A recent QTL analysis in 184 F2 progeny of an NZB×SM intercross identified several genetic loci linked to levels of plasma TC, HDL-C, triglycerides, free fatty acids, and apo A-II.15 However, susceptibility to lesions was not measured in this study, leaving unanswered questions about the differences in susceptibility to lesions and the relationship between lesion formation and plasma lipids. Therefore, to determine the genetic factors responsible for the difference in susceptibility to atherosclerotic lesions between the NZB and SM inbred mouse strains and to ascertain whether the differences in plasma lipids correlate with the difference in susceptibility to lesions, we have conducted an analysis of inheritance patterns for plasma TC and HDL-C concentrations and lesion size in (1) an SM×NZB outcross, (2) the NXSM RI strain set, and (3) a small (SM×NZB)F1×SM backcross.
Mice and Diets
SM, NZB, and NXSM RI mice were obtained from The Jackson Laboratory, Bar Harbor, Me. SM females were mated to NZB males to produce the F1 progeny, and F1 females were mated to SM males to produce the backcross progeny. Mice were housed in a climate-controlled facility with a 14-hour light and 10-hour dark cycle. After weaning at 21 days, mice were maintained on a chow diet (Old Guilford 234A, Guilford, Conn) and offered free access to food and water throughout the experiment. All experiments were approved by the Institution’s Animal Care and Use Committee.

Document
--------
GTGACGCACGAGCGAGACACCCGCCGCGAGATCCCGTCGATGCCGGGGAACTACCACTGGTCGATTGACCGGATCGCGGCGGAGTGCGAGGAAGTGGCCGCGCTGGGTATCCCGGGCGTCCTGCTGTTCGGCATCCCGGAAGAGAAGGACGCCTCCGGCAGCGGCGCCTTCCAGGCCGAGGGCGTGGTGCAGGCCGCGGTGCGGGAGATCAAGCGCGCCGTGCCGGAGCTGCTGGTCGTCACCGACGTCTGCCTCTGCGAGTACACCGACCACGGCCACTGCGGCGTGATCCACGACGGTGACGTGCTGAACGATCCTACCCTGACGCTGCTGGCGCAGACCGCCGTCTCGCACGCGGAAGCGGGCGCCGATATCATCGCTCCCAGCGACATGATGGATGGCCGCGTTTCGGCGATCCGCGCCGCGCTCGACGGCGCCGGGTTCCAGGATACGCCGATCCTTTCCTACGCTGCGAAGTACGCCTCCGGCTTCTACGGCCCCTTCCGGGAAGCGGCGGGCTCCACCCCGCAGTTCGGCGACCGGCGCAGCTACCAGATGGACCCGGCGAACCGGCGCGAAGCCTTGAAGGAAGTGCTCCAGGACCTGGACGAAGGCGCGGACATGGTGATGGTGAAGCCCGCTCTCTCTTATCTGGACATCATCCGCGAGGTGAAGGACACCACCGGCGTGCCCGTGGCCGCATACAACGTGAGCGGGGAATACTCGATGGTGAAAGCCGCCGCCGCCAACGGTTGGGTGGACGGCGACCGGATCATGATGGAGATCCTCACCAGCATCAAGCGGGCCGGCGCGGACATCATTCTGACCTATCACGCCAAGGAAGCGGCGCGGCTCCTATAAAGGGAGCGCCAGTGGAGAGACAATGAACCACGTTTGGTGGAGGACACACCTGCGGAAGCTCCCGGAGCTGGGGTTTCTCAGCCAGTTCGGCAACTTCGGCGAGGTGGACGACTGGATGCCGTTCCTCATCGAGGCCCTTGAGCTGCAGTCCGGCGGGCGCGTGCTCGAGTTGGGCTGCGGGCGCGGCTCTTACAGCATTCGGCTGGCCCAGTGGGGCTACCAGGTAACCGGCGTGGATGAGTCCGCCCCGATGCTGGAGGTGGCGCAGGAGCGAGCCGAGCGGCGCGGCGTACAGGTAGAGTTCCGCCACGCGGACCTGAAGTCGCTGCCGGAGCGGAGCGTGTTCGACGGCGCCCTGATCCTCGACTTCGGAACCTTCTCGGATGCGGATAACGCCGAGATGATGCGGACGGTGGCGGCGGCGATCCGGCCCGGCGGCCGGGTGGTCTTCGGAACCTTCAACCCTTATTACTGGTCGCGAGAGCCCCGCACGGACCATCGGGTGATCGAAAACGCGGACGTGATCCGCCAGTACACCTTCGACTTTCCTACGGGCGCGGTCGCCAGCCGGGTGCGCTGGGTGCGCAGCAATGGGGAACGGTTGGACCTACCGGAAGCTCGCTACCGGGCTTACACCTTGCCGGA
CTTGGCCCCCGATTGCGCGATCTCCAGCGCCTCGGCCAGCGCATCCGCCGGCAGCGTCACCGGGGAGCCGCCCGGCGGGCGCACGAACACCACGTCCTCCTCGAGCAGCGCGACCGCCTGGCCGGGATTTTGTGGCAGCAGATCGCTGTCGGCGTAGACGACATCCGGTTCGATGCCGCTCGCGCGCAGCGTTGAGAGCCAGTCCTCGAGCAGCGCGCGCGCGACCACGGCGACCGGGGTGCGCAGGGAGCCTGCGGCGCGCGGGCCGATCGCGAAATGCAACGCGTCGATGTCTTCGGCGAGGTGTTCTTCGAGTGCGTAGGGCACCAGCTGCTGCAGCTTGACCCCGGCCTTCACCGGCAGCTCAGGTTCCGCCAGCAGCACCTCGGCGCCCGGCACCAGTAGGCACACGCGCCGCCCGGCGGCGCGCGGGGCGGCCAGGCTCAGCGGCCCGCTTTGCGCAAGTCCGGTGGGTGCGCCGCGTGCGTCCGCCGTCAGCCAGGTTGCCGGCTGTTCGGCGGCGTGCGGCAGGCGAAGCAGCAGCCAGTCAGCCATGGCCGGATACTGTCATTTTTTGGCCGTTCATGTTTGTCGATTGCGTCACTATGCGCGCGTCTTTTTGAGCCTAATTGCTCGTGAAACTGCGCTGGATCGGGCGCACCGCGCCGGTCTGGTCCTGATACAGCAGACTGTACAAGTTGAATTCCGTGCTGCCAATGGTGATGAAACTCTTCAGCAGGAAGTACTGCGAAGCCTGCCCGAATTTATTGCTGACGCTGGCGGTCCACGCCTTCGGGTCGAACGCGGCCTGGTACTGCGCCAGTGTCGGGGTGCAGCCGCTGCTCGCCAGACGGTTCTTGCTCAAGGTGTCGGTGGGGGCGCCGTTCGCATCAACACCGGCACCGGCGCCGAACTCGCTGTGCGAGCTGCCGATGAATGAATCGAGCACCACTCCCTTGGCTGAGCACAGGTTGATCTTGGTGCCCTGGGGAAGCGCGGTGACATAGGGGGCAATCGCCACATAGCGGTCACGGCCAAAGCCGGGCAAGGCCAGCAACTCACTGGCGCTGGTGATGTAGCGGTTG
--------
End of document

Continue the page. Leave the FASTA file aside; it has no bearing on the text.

The atherogenic diet contained (wt/wt) 15% dairy fat, 50% sucrose, 20% casein, 0.5% cholic acid, 1.0% cholesterol, and cellulose, vitamins, and minerals. The source of chemicals and the diet have been described previously.16 17 After reaching 6 to 8 weeks of age, female mice were fed the atherogenic diet for periods of 18 or 26 weeks. There were two sets of mice each for NZB, SM, and F1; one set was fed the atherogenic diet for 18 weeks and the other for 26 weeks. All lipid values cited in this study for the parentals and F1 come from the 26-week experiment. For the NZB and F1, lesion sizes for the 18- and 26-week experiments were not significantly different; therefore, lesion data are from both experiments. For the SM strain, the 26-week lesions were smaller than we normally observe in this strain and were significantly smaller than the 18-week lesions; therefore, SM lesion data cited in this study are from only the 18-week experiment. For the small backcross, all data are from one 18-week experiment; for the RI strain set, all data are from one 26-week experiment.
Mice were fasted for 12 hours before blood was collected for lipid determinations. All bleeds were performed in the morning. Blood was collected by retro-orbital bleed into EDTA-coated tubes and plasma was separated by centrifugation at 1500 rpm, 5 minutes at 4°C. Plasma total cholesterol and HDL cholesterol concentrations were measured by commercial colorimetric enzymatic assay as described previously.16 HDL cholesterol concentration was measured after selective precipitation of apo B–containing lipoproteins with polyethylene glycol.18 TC and HDL-C values are expressed as mean±SE in mmol/L.
Measurement of Atherosclerotic Lesions